Can A Menstrual Blood Test Help Detect Diseases?

Can A Menstrual Blood Test Help Detect Diseases?

Over the course of a lifetime, a woman will lose nearly 16 liters of menstrual blood, which is three times the amount of blood contained in the human body.

Entrepreneur Anna Villarreal’s Boston-based company, LifeStory Health, is seeking to put that lost menstrual blood to better use by working to develop the first noninvasive menstrual blood diagnostic test.

Villarreal was inspired to launch the biotech company after facing her own health scare three and a half years ago.

“I was having some reproductive issues and I thought, ‘Why is there nothing that tests this blood source that might drive us closer to an answer, given that it’s so proximal to the actual organs that are being affected?’,” Villarreal said in an interview with New Theory Podcast.

Her desire to turn her personal experience into something that could help more women impelled Villarreal to pursue her own research into the use of menstrual blood as a diagnostic. She found an overwhelming lack of research in this area, particularly in regards to the use of menstrual blood analysis to detect female-prevalent diseases.

Currently, medical testing is heavily male-dominated. Even with diseases like Alzheimer’s and heart disease that have been proven to affect more women than men, the default subject for medical research continues to be a male patient.

“For decades, physicians have been using the male model when diagnosing coronary heart disease, despite clear evidence supporting the need for sex-specific testing,” states Villarreal in an article she wrote for CEOWorld Magazine. “Think about it – women’s bodies are different from men’s in nearly every way, yet we diagnose women as if they are men.”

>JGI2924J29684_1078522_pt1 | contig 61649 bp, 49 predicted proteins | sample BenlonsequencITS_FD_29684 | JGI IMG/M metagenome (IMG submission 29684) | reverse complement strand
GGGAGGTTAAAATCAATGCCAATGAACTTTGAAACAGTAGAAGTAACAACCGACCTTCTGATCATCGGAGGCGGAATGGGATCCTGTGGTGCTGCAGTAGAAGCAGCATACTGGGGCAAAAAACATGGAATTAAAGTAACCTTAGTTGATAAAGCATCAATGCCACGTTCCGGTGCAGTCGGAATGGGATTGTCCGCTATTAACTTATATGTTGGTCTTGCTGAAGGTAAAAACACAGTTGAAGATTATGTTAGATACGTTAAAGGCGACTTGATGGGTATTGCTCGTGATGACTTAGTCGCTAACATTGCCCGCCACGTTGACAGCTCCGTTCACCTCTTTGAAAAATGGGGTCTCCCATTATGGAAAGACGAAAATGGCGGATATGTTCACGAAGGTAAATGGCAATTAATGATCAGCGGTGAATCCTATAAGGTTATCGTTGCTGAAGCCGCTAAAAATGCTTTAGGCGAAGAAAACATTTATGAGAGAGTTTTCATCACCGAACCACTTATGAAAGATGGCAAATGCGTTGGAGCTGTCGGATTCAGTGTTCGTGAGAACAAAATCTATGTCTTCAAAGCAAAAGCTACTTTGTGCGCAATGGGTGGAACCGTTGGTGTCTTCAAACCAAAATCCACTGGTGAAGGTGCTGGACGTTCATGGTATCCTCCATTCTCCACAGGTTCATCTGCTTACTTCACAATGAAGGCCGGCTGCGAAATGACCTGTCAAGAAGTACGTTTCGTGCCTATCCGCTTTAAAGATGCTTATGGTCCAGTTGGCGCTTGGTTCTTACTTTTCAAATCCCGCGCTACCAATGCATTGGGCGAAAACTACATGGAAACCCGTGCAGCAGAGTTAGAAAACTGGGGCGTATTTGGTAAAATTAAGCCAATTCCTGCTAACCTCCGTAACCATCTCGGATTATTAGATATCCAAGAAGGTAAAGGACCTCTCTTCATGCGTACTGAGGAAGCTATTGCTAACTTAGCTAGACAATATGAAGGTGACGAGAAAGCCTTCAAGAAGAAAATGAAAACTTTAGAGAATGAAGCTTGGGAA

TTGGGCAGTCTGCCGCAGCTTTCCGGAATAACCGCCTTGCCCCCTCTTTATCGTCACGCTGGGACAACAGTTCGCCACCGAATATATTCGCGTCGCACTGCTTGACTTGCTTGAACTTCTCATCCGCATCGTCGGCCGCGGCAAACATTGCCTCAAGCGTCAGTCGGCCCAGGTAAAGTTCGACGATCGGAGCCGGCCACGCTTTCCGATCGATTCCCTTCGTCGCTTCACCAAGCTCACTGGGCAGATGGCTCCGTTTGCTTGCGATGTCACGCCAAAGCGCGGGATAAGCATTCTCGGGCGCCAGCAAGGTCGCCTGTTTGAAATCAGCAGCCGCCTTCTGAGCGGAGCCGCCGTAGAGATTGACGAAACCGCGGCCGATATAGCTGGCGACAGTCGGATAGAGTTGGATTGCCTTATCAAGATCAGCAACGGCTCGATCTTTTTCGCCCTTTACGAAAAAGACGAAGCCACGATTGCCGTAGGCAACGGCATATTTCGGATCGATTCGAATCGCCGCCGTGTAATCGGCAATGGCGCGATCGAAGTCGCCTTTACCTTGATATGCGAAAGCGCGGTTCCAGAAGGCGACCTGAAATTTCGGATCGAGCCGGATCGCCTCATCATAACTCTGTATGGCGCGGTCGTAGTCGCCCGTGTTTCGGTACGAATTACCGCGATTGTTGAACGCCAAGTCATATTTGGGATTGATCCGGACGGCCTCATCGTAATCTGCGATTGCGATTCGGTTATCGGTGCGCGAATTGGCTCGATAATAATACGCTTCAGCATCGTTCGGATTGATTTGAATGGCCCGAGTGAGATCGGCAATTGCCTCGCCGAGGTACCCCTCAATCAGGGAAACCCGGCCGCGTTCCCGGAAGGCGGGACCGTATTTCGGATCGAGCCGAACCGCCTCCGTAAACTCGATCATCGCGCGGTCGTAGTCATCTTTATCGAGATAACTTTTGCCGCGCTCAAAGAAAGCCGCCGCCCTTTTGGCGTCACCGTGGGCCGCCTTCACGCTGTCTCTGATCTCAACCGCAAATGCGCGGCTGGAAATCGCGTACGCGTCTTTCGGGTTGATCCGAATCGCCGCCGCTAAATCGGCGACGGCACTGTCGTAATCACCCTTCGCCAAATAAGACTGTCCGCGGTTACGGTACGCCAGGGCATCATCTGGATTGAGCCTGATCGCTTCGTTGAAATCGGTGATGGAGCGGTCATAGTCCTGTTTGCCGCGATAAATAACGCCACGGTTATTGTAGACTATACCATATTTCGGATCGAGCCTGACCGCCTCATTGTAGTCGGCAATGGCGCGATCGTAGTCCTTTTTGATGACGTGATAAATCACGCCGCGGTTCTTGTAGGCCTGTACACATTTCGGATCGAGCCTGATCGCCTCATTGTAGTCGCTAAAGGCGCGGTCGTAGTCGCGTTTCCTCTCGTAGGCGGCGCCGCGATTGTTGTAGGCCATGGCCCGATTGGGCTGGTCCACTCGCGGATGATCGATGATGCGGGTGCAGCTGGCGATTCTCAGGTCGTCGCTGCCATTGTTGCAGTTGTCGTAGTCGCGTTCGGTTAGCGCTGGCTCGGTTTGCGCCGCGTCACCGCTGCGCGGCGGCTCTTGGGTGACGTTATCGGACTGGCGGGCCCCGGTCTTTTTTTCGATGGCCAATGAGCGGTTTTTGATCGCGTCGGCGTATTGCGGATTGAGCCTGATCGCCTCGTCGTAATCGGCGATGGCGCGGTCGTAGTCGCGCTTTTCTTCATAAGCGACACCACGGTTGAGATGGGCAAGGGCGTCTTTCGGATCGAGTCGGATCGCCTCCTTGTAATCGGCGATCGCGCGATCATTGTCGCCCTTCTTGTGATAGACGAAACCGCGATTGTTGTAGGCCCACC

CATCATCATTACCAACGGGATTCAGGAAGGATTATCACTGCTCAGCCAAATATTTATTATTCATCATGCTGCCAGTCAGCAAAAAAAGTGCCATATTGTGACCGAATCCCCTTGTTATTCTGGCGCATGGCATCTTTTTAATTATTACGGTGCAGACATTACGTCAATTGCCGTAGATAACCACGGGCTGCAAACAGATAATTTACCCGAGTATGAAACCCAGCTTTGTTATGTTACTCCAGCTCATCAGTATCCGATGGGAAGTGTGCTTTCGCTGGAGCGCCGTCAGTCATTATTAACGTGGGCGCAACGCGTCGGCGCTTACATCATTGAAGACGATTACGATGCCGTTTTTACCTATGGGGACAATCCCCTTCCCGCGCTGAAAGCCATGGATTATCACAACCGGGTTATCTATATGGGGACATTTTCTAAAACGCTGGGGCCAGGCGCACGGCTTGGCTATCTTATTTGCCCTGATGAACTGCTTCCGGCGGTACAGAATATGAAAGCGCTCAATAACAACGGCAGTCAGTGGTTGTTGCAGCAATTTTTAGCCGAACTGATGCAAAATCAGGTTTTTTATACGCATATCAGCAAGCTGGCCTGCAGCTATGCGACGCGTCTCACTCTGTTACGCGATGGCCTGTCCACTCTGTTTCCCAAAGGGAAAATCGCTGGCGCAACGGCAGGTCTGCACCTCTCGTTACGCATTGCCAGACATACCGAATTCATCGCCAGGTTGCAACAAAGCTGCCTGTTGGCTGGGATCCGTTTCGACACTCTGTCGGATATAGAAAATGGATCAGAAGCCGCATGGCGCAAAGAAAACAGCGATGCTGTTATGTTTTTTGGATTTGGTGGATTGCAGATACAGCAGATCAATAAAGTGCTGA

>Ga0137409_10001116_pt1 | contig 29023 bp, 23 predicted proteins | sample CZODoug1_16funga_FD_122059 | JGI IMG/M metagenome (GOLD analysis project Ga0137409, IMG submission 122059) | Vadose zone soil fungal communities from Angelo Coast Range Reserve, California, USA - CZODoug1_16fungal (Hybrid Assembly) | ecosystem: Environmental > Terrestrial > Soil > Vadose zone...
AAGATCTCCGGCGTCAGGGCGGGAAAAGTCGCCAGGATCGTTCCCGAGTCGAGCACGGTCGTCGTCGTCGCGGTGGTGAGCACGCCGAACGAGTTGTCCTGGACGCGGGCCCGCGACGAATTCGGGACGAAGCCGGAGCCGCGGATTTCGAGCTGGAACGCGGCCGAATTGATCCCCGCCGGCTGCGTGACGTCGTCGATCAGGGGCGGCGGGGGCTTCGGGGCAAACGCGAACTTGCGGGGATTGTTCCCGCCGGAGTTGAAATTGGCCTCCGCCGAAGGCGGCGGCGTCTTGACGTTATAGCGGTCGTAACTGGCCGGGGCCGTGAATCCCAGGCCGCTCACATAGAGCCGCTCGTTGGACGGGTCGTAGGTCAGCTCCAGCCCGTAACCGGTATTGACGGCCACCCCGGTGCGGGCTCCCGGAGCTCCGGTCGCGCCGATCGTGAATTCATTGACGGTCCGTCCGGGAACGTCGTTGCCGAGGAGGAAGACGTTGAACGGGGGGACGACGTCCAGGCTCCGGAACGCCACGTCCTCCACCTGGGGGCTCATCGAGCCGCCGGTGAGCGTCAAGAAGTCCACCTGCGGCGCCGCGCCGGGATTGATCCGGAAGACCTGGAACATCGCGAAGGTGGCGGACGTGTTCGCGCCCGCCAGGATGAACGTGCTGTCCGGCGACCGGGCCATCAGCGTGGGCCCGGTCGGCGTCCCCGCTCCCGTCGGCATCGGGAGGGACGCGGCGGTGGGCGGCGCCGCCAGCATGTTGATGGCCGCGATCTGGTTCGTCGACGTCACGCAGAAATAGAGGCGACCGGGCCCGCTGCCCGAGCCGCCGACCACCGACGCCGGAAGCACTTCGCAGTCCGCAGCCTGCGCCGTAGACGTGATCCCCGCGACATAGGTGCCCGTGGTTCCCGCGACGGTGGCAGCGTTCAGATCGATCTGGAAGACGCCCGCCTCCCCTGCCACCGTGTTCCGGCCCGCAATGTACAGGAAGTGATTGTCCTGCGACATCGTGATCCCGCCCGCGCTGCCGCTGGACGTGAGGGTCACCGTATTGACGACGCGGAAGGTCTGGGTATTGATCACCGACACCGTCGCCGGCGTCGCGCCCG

Villarreal strongly believes that by conducting research into biological identifiers that are exclusive to women, the medical testing gap could be addressed more effectively.

LifeStory Health is still in the process of conducting preliminary research, running trials and securing patents to guide the creation of future testing products. Clinical experts have already been added to the advisory board to examine what the test might look like in a clinical setting. In an interview with Health Professional Radio, Villarreal mentioned that while most of the research is still confidential, there is “compelling evidence to believe that we might be on the right track.”

According to Villarreal, the menstrual blood being collected is fairly easy to store and study.

“We take menstrual blood on a dry blood spot technology cartridge, which is FDA approved for the male and then we re-wet it in the lab,” Villarreal told Health Professional Radio. “This is something that has been really available under any atmospheric conditions and we’ve found that we’ve developed a robust technique to analyze the sample.”

The hope is that the test will be able to provide a more accurate way to detect female-prevalent diseases early on. Much like a prescribed blood draw, a patient presenting certain symptoms might be prescribed the menstrual blood collection kit for further testing and examination.

In the near future, Villarreal hopes to build a website for LifeStory Health that focuses on advocacy and how people can work to improve women’s healthcare through innovation.

As Villarreal sums up in her CEOWorld Magazine article, “I believe that the omission of women as research subjects is putting women’s health at risk and that we need to fuel a conversation that will improve our healthcare and livelihood.”

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